The Secret Illusions

"Life's an illusion. You just have to figure out how to live it." Ruby doesn't remember anything about her mother's death except for her last words. Going through a faze of depression and secretly taking depression pills was not what she expected from life. The regular schedule of her life bored her and she had no choice but to accept the unfortunate fact about her life, when a new neighbor moves in. A neighbour, a new person, Divij to temporarily take Ruby away from her regular track of life. For the first time there was hope. But only one thing wandered in Ruby's mind : Can Divij be trusted or is he just another illusion?

© 2015 Mercury Chap


1. 1.

What do people think life is? Is it just me or does everybody think that it is just a load of crap which some dude, called god, took the credit of making? As a very tiny kid, I thought that my life would be better when I’d be ten but nothing happened. Then I thought my life would be better when I’d be fifteen, and guess what? I learned something: A wish never comes true, and hopes are always hopeless. Now I don’t think much about living a good, lovey-dovey life. It is just like it has to be. Living a life means spending half of your day at school, eating, sleeping, waking up and doing your homework and, again, eating and sleeping. This is a normal life which I still don’t have; the kind of life a lay-person has. I just sometimes want to elope with real-good person named life and never come back. But the truth is always bitter.

I am a not-so-normal 15 year old girl who lives with her dad and not-so-gay-but-gay 19 year old brother and some person dad married who calls herself my stepmother. My mother died a long time ago after which I had to visit an old-aged temporary therapist (because my dad insisted), who eventually became my permanent therapist (until she died), daily, because of depression. I secretly ate depression pills and it made me feel extremely good. It’s not like I’m addicted to drugs. I just take it as it is prescribed on the bottle. But still, my not-so-gay-but-gay brother, instead of stopping me, calls me a drug addict and blackmails me for not telling his gayness to dad. I always thought if that’s the life I had to be stuck with forever. My life is just like that of any other lonely geek girl who likes to do all the weird stuff ans so people try to avoid having social contact with. I’m all like the geek girl. Except I’m not geek. One day at school I was actually surprised when a girl came and talked to me, asked my name, and all, and of course, she was a new girl. I was still surprised because most of the people, even the new ones, don’t even bother to look at me. But my life still went on sitting like a lonely tree after she got to know what I did.

Suddenly, the pictures dwindle away from my eyes, replacing itself with the view of the closed room with several quotes hung on the turquoise wall, dragging me back to present.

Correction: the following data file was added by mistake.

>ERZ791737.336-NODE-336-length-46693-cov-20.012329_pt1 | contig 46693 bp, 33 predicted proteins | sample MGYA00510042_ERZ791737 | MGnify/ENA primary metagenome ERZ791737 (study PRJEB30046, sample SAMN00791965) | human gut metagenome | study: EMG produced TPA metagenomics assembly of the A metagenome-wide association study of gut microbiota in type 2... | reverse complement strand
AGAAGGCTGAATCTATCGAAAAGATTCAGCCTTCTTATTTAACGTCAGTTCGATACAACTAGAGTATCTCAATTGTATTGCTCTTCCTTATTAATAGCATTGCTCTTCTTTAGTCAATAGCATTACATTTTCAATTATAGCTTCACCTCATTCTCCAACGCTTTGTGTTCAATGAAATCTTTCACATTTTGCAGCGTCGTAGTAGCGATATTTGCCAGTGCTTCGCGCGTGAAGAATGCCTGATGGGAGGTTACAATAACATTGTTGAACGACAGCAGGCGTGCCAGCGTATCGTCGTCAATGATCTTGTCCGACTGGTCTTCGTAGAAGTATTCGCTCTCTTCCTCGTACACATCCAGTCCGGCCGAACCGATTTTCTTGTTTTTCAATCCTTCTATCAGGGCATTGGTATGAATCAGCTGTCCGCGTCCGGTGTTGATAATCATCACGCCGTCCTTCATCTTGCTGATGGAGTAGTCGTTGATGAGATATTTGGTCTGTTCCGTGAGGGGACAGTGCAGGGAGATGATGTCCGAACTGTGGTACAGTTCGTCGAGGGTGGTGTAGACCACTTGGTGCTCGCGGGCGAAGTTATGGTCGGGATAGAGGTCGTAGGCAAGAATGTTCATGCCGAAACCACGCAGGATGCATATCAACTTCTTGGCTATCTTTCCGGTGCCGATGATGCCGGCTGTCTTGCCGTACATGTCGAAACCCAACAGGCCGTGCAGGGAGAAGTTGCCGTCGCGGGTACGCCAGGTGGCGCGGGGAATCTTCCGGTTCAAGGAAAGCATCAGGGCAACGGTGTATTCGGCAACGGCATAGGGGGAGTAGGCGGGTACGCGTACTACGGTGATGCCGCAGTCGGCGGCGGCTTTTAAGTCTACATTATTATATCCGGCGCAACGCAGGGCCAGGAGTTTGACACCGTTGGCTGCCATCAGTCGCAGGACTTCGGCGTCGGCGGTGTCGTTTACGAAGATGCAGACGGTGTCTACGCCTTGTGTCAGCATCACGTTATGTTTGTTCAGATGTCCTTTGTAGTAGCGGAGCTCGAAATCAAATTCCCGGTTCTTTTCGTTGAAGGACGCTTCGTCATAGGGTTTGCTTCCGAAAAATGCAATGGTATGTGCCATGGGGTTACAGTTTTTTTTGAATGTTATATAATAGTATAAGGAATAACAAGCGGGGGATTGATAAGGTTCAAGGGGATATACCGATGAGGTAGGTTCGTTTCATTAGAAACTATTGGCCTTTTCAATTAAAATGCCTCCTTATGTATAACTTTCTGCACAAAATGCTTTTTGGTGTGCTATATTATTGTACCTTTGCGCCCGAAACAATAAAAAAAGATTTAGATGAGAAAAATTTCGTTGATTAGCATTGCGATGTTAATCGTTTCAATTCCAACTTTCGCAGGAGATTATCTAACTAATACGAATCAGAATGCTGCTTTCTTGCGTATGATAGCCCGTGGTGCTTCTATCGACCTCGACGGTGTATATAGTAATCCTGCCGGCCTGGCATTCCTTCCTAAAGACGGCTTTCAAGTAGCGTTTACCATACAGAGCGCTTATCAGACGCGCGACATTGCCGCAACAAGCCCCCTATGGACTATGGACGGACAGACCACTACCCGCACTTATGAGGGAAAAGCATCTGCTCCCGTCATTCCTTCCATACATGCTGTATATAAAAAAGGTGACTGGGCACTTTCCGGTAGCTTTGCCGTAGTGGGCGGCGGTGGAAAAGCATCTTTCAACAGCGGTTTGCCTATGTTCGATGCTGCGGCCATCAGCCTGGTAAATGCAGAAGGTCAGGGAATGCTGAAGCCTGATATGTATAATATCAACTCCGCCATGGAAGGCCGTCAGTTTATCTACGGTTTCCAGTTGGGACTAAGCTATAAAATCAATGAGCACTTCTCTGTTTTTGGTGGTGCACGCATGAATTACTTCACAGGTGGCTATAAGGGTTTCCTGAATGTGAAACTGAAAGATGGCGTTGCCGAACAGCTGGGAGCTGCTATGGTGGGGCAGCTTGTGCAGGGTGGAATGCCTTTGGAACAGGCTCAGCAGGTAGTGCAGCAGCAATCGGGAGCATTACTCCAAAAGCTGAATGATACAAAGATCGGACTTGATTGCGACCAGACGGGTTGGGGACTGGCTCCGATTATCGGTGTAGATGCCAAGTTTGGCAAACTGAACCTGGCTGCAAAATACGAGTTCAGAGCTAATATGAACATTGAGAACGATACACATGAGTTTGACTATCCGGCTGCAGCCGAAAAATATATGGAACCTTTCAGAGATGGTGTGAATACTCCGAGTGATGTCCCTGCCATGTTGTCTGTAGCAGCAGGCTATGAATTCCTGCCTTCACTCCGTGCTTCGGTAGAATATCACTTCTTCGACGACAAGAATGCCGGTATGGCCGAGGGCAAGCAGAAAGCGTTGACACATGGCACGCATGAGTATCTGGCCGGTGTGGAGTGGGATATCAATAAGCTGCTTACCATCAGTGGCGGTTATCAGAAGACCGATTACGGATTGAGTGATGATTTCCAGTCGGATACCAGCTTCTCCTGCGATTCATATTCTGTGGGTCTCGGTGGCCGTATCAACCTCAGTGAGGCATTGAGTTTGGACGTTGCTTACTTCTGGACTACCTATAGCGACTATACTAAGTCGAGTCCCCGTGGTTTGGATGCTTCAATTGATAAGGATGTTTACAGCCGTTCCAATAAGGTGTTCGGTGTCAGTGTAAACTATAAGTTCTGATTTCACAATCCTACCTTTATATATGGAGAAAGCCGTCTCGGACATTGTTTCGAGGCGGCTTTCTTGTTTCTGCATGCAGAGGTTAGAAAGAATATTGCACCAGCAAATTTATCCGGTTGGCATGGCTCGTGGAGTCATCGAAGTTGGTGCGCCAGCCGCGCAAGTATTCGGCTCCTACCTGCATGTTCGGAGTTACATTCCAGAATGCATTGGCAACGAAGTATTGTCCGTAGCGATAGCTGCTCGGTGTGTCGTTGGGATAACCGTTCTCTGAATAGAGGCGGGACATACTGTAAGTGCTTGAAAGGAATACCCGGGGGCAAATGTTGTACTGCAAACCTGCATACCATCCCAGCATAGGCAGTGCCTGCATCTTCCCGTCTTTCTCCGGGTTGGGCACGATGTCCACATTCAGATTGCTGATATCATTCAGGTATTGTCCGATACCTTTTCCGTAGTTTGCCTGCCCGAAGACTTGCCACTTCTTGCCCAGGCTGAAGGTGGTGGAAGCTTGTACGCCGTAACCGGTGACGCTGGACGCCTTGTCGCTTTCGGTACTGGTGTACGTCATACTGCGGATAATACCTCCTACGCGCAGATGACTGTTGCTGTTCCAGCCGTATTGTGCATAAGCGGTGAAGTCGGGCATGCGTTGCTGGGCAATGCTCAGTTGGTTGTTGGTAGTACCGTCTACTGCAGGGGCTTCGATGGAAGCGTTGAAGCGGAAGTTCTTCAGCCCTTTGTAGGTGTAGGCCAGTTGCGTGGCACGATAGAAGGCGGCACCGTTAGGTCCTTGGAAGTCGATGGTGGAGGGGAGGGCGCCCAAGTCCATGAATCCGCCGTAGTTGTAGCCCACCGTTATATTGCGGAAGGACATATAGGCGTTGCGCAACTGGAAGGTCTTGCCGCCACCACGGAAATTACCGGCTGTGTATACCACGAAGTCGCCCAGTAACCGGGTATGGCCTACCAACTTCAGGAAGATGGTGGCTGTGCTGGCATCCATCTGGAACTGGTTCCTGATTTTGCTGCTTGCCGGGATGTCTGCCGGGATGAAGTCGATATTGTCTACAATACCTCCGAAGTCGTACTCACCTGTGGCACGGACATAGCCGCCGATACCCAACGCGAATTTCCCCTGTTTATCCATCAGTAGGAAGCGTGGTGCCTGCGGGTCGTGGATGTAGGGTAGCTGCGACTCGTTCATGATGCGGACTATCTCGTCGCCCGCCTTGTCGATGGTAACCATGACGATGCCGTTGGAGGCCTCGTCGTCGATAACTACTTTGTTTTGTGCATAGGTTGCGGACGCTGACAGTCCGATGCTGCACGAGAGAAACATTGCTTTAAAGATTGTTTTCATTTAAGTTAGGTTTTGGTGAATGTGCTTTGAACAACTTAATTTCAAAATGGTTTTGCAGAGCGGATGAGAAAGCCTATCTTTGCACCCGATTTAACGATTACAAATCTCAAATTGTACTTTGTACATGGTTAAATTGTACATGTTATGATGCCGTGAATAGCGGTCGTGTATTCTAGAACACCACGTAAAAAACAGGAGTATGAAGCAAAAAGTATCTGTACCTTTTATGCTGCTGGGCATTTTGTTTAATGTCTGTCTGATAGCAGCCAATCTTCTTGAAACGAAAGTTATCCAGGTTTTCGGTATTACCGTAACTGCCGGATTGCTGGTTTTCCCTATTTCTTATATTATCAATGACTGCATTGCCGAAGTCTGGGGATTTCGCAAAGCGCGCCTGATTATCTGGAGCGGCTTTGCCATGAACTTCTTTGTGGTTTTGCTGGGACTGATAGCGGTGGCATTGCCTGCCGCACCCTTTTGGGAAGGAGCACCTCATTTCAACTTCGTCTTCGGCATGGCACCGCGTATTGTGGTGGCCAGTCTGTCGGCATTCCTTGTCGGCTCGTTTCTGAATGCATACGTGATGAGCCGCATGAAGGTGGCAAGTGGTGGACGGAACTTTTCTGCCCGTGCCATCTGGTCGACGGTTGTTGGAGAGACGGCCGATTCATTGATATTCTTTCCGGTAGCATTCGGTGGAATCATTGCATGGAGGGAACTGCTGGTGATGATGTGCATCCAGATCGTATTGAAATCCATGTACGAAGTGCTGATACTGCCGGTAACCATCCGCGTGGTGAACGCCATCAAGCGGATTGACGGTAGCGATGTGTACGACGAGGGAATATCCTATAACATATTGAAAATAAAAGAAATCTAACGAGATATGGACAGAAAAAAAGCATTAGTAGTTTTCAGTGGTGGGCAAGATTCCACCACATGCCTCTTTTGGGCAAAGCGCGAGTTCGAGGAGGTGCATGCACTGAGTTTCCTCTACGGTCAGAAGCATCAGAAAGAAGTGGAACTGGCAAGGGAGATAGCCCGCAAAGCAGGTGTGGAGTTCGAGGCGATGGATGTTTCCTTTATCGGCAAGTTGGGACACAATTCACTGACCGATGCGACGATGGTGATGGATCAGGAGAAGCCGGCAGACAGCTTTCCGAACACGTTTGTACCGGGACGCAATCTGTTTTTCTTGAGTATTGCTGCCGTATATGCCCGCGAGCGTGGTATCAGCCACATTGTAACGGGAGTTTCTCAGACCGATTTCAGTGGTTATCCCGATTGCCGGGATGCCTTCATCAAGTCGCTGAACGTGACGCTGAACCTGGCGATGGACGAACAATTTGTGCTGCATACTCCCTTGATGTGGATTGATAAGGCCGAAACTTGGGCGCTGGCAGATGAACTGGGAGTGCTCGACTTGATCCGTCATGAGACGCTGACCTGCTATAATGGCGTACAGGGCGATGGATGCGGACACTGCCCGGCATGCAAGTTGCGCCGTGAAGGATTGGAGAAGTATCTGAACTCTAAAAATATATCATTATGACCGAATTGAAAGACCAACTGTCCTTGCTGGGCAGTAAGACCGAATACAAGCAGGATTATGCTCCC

“Ruby? Do you want to leave this question? It’s okay if you want to,” Ritvik, my therapist, said, breaking my thoughts.

Oh my god. How long have I been thinking?

I closed and opened my mouth not knowing what to say. “I-I’m sorry,” I stammered, “What was the question?”

“It wasn’t actually a question-”

“Spit it,” I said cutting him off, a bit rudely, I think. He stayed quite for a while, I mean who won’t be. His long face flushed red. With his long fingers, he calmly adjusted his specks and stammered, “No-nothing just… How-how’s everything; how’s life?”

Oh… that’s why I was thinking about it. I completely forgot. “Oh. It’s nice. I’m sorry if I responded really late. It’s just my train of thoughts keeps moving.”

“It’s alright. I’m happy you were taking your time to reply. You just took ten minutes less than before.”

I smiled, “Think before react thing right?”

“Yes,” he said approvingly as he shuffled through my file; a file about me. “Let’s not waste your time now. Let’s do a little talking- So, summer holidays are ending. What did you do this week?”

I thought for, maybe, another ten minutes because I didn’t want to tell about my visit to the medical store, again and then buying another bottle of depression pills because that’s the only thing I did this week including lying on the bed and watching the episodes of “Friends” on my laptop. God! I’m boring! “Nothing interesting”

“Watched “Friends” again?”

“Yeah” And the next hour went like this:

Ritvik: What are you doing when the school’s reopened?

Me: Nothing.

Ritvik: An advice, do something.

Me: I’m not going to listen to you. You are just like my adviser.

Ritvik: Advisers are meant to be the people you listen to. 

Me: I don’t like you.

Ritvik: Good for you because I know each and every thing about you. I think you learned a lesson: never tell anything to the people you don’t like.